Kennedy: If at first you can’t secede . . .


Micah Hurd

Bud Kennedy sent me the link to this troubling column featuring Micah Hurd, an ex-Marine who thinks Texas ought to Secede from the Union and create a new nation based on a literal reading of Old Testament Law.  AGB

In Texas, if at first you can’t secede, try — joining a militia?


A determined Marine reservist made national headlines last year when he petitioned the White House for Texas secession.

Now, after more than 125,000 Americans signed his petition, Micah Hurd has sort of seceded.

Hurd, 24 and now a Plano resident, left college at UT-Arlington and quit the Texas State Guard.

Frustrated with the Guard, the state’s civil disaster-relief corps, he instead has joined a militia.

The Guard doesn’t have a “productive vision,” Hurd said, adding that he thinks Texas needs a “military force.”

He joined a Weatherford-based militia to resist “if we get attacked by our government.”

Hurd, the son of a Weatherford pastor, landed in The Washington Post in November when he petitioned President Barack Obama to let Texas “withdraw” and keep its “standard of living … [under] the original ideas and beliefs of the Founding Fathers.”

Hurd said Friday, “I adamantly believe Texas should secede.”

And if the rest of America doesn’t see it that way?

“I do not believe at this point we should enact a revolution,” he said.

“But in 50 years — who knows?”

The White House sent a brief response to Hurd’s petition and others from eight states, saying America’s founders meant to create a “perpetual union” as described in the Articles of Confederation.

“I can’t find that anyplace in the Constitution,” Hurd said.

He said he bases his views in part on his faith as a follower of Christian Reconstructionism and dominionism, a libertarian strain of Christianity.

To Reconstructionists, liberty and human rights are Bible-based and the only righteous government is a theocracy under “God’s law.”

“Nowhere in God’s law does it say I must continue to be subject to a tyranny,” Hurd said.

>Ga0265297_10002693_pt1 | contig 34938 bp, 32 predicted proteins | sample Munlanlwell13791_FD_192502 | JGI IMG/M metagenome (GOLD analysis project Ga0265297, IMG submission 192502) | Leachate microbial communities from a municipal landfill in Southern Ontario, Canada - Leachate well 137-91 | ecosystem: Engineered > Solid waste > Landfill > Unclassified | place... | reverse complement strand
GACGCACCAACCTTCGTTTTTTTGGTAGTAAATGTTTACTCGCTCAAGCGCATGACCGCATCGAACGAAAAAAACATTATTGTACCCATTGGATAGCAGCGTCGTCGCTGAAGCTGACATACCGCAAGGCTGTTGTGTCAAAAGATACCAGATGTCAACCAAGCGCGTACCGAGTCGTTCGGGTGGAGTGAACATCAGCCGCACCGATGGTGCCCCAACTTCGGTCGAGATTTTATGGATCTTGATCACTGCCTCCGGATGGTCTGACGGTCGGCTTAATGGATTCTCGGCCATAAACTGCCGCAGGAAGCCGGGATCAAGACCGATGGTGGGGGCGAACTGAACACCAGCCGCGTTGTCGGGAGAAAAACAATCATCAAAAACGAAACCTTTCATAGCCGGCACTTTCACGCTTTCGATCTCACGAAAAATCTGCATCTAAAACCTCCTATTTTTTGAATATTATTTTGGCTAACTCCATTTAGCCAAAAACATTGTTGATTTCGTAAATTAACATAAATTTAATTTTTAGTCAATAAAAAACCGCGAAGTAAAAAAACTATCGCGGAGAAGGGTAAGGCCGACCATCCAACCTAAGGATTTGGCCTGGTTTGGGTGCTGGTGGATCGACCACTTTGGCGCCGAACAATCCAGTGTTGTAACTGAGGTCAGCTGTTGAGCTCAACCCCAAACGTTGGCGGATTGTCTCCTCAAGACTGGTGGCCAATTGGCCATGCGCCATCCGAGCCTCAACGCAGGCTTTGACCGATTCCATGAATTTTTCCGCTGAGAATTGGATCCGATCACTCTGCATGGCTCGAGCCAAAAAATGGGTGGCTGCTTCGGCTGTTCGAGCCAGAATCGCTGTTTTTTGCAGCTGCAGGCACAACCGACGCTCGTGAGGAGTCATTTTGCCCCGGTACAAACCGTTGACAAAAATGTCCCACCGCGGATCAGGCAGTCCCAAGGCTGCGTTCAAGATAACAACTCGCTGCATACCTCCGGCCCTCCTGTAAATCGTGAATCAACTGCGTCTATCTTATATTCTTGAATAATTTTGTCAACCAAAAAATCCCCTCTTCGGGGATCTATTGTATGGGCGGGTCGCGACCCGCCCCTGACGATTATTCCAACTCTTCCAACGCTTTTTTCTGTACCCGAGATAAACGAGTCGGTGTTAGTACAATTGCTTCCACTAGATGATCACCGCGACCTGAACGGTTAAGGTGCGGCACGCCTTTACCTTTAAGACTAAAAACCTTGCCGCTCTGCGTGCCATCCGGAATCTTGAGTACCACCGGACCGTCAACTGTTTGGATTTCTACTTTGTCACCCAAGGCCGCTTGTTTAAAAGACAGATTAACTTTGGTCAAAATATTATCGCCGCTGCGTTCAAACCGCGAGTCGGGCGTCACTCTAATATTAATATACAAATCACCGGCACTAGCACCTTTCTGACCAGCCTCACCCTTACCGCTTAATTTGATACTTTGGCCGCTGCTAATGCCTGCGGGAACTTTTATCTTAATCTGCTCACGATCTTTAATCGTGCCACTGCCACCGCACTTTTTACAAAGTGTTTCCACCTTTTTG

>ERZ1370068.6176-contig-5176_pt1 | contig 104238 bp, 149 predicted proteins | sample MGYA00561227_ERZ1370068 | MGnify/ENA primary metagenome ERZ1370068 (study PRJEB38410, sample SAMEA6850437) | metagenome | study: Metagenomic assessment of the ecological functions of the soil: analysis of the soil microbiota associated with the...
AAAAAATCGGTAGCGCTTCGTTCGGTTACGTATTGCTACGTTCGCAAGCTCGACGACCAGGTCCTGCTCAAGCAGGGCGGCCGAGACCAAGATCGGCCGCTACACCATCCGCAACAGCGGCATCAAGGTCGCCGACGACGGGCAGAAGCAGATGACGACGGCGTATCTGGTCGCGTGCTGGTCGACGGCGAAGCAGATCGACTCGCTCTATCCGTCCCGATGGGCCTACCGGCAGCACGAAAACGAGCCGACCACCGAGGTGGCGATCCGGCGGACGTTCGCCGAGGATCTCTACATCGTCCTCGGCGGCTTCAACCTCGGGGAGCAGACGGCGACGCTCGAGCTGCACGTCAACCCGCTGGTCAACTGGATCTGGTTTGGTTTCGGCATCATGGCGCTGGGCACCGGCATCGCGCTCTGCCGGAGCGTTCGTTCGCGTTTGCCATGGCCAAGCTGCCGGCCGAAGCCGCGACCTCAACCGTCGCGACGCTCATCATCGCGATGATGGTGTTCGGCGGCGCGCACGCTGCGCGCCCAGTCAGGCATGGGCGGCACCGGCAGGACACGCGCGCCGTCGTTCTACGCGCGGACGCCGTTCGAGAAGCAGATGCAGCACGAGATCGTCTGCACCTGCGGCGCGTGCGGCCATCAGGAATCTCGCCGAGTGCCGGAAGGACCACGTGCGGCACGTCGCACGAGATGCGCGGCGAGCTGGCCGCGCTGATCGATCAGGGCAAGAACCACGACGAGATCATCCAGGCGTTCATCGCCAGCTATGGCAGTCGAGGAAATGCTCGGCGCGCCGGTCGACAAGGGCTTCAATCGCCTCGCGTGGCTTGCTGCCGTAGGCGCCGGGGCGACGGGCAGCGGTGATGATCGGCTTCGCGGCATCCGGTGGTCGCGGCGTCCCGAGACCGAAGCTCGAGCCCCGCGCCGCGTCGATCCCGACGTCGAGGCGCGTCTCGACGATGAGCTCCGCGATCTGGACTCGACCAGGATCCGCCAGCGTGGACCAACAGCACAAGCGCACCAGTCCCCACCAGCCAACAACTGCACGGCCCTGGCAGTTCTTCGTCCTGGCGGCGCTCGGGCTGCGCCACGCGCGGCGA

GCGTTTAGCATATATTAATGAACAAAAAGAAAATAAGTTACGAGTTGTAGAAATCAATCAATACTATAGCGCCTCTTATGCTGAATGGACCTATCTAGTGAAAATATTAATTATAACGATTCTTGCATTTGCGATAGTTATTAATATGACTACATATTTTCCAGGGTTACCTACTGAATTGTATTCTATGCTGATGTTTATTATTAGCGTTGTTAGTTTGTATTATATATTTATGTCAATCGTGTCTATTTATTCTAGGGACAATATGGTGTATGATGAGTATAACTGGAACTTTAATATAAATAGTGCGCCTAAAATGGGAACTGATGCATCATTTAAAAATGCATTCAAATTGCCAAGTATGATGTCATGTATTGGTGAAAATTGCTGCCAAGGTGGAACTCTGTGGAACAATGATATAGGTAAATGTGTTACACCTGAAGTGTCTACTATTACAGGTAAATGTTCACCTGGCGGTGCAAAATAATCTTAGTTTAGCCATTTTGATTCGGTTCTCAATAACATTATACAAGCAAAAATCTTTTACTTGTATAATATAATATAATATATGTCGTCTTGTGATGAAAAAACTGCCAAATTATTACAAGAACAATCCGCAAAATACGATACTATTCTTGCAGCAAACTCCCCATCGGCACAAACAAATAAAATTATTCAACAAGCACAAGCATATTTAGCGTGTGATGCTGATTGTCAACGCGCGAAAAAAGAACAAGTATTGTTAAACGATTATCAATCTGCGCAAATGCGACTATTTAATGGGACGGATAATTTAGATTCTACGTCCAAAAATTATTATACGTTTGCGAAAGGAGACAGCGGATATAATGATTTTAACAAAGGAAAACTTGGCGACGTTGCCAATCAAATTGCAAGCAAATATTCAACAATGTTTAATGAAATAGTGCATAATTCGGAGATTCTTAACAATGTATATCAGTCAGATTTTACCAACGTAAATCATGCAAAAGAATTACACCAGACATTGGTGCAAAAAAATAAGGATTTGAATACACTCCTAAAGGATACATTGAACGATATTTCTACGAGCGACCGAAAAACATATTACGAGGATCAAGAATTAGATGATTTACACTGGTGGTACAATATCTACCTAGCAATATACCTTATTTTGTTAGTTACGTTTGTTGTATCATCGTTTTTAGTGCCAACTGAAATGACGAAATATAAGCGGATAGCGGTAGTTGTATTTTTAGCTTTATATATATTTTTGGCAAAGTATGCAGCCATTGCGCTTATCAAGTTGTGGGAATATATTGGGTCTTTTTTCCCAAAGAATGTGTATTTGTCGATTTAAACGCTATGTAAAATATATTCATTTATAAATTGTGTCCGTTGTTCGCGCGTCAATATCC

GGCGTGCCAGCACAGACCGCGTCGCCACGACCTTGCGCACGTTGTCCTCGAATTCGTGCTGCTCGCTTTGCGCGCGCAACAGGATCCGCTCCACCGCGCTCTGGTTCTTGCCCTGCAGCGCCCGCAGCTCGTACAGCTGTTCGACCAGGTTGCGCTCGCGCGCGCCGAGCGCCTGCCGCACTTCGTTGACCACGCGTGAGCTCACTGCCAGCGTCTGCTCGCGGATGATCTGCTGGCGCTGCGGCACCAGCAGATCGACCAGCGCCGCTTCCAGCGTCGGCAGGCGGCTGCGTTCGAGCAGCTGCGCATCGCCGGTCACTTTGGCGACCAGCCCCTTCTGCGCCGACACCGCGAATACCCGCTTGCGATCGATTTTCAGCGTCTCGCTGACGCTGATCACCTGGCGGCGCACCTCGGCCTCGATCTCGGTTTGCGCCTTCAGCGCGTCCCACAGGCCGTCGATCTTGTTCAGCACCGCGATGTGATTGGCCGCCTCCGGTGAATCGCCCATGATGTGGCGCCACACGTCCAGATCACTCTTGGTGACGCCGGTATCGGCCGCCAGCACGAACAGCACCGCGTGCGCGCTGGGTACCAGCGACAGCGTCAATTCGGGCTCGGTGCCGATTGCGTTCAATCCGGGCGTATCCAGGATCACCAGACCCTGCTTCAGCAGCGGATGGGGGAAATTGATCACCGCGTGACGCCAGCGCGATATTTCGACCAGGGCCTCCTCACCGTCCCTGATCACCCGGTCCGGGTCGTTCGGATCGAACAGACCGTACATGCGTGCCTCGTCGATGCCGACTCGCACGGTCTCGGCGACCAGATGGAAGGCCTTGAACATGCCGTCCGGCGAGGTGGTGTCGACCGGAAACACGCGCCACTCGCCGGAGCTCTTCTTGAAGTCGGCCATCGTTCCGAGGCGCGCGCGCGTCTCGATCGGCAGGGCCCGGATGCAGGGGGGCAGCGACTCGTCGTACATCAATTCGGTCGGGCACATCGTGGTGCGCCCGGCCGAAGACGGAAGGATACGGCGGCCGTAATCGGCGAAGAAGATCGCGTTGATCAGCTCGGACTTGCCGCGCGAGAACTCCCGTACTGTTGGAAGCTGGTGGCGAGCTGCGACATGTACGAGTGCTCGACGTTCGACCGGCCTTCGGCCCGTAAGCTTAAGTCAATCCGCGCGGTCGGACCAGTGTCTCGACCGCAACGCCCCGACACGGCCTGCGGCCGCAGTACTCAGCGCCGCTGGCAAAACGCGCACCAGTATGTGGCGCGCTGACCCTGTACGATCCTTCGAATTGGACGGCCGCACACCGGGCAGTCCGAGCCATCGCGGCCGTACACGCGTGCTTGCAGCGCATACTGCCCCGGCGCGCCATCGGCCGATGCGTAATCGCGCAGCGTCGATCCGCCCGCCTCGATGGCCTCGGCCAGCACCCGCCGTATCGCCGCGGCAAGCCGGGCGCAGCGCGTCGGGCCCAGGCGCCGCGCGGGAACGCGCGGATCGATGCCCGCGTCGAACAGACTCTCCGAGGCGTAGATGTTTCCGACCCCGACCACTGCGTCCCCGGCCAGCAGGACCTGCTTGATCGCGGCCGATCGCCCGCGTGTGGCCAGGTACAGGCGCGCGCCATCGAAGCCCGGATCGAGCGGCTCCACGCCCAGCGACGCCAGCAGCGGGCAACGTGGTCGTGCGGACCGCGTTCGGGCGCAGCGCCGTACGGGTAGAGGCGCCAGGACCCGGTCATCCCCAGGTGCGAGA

“We can remove ourselves from our fiscally irresponsible government.”

Hurd’s departure from the Texas State Guard was not without controversy.

When his White House petition made the news, 4th Regiment Col. Howard Palmer of Denton emailed volunteers not to discuss secession in any government capacity.

Palmer’s email called the idea “ignorant talk” and told any secessionists to “make it go away.”

Hurd said he was not petitioning as a Guard member. (He remains a Marine reservist after five years in the North Carolina-based 2nd Marine Aircraft Wing.)

Now living in Plano with his family and studying to become a fiber engineer, Hurd said he will commute to drills in Weatherford and hopes to counter stereotypes of a “Billy Bob militia.”

He fears the federal goverment “stepping in and mandating a sweeping change of laws to limit our rights,” he said.

“Those rights are God-given.”

In all the nostalgia for Texas independence — just last week Railroad Commission Chairman Barry Smitherman speculated that the rest of the U.S. might collapse — there has been little discussion of the religious overtones.

Writing on “secession theology” for Religion News Service last fall, Massachusetts scholar G. Jeffrey MacDonald compared the petitions to a reformation and church splits over purity.

Hurd said converting Texas or America to a religious theocracy is a “long-term goal — it might take 1,000, 2,000, 3,000 years.”

He is not the only secessionist thinking that way.


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